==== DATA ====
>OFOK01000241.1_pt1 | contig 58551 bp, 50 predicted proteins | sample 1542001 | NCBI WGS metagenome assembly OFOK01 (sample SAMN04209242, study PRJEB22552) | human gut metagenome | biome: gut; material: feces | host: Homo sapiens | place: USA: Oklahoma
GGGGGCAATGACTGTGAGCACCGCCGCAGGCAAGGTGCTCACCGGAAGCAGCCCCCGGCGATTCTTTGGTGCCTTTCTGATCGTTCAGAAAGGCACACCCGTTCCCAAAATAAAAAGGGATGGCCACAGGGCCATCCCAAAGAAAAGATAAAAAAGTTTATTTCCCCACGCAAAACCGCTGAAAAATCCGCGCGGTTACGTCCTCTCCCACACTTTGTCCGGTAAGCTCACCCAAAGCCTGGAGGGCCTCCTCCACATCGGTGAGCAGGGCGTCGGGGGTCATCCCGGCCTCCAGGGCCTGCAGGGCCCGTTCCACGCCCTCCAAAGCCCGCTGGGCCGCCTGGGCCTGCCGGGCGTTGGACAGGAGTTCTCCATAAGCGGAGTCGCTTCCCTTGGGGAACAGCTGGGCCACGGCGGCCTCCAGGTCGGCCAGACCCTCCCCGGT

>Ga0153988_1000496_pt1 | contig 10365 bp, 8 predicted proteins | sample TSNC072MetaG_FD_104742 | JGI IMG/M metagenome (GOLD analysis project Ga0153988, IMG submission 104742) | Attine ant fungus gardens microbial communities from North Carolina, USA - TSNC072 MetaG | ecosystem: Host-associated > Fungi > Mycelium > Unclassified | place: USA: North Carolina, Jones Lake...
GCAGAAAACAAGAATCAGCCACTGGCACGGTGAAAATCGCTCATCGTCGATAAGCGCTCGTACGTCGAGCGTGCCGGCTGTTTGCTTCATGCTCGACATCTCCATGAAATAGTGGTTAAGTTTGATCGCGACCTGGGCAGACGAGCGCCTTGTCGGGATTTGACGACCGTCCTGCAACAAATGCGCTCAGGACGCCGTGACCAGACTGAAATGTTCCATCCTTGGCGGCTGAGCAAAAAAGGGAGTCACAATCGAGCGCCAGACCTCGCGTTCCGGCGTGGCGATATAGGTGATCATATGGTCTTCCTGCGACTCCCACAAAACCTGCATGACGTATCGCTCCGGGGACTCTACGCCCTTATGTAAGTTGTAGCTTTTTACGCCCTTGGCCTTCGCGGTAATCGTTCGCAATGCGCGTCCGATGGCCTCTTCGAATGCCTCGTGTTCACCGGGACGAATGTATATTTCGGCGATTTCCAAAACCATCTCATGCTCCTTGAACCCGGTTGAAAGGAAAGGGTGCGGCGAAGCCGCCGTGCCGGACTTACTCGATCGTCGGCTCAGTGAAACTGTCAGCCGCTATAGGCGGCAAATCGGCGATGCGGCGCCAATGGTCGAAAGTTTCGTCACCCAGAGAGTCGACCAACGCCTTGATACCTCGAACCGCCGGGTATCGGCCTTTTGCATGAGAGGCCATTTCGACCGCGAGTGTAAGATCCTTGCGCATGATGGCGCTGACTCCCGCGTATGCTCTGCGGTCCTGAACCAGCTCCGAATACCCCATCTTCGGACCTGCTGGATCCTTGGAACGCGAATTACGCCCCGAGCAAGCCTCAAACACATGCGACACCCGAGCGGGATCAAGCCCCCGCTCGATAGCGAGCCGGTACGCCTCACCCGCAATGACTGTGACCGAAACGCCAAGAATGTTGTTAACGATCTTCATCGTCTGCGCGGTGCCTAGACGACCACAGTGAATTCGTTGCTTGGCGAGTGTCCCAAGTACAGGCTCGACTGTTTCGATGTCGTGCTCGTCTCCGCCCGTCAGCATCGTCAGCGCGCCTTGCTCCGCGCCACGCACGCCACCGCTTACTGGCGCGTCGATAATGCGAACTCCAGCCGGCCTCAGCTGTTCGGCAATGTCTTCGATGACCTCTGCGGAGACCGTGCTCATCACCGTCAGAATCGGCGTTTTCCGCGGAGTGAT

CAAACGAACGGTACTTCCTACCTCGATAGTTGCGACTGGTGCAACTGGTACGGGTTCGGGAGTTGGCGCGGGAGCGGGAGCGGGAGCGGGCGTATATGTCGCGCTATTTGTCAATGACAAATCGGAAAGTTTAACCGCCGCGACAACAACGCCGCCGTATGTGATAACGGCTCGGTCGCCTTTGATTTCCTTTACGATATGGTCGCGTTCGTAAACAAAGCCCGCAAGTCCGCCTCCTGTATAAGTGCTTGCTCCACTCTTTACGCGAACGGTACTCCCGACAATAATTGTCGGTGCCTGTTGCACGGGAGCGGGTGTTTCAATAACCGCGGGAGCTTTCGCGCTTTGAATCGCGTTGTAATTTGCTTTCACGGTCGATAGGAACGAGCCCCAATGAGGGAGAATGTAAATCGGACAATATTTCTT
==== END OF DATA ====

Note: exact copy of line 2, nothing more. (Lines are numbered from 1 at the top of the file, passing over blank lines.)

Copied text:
GGGGGCAATGACTGTGAGCACCGCCGCAGGCAAGGTGCTCACCGGAAGCAGCCCCCGGCGATTCTTTGGTGCCTTTCTGATCGTTCAGAAAGGCACACCCGTTCCCAAAATAAAAAGGGATGGCCACAGGGCCATCCCAAAGAAAAGATAAAAAAGTTTATTTCCCCACGCAAAACCGCTGAAAAATCCGCGCGGTTACGTCCTCTCCCACACTTTGTCCGGTAAGCTCACCCAAAGCCTGGAGGGCCTCCTCCACATCGGTGAGCAGGGCGTCGGGGGTCATCCCGGCCTCCAGGGCCTGCAGGGCCCGTTCCACGCCCTCCAAAGCCCGCTGGGCCGCCTGGGCCTGCCGGGCGTTGGACAGGAGTTCTCCATAAGCGGAGTCGCTTCCCTTGGGGAACAGCTGGGCCACGGCGGCCTCCAGGTCGGCCAGACCCTCCCCGGT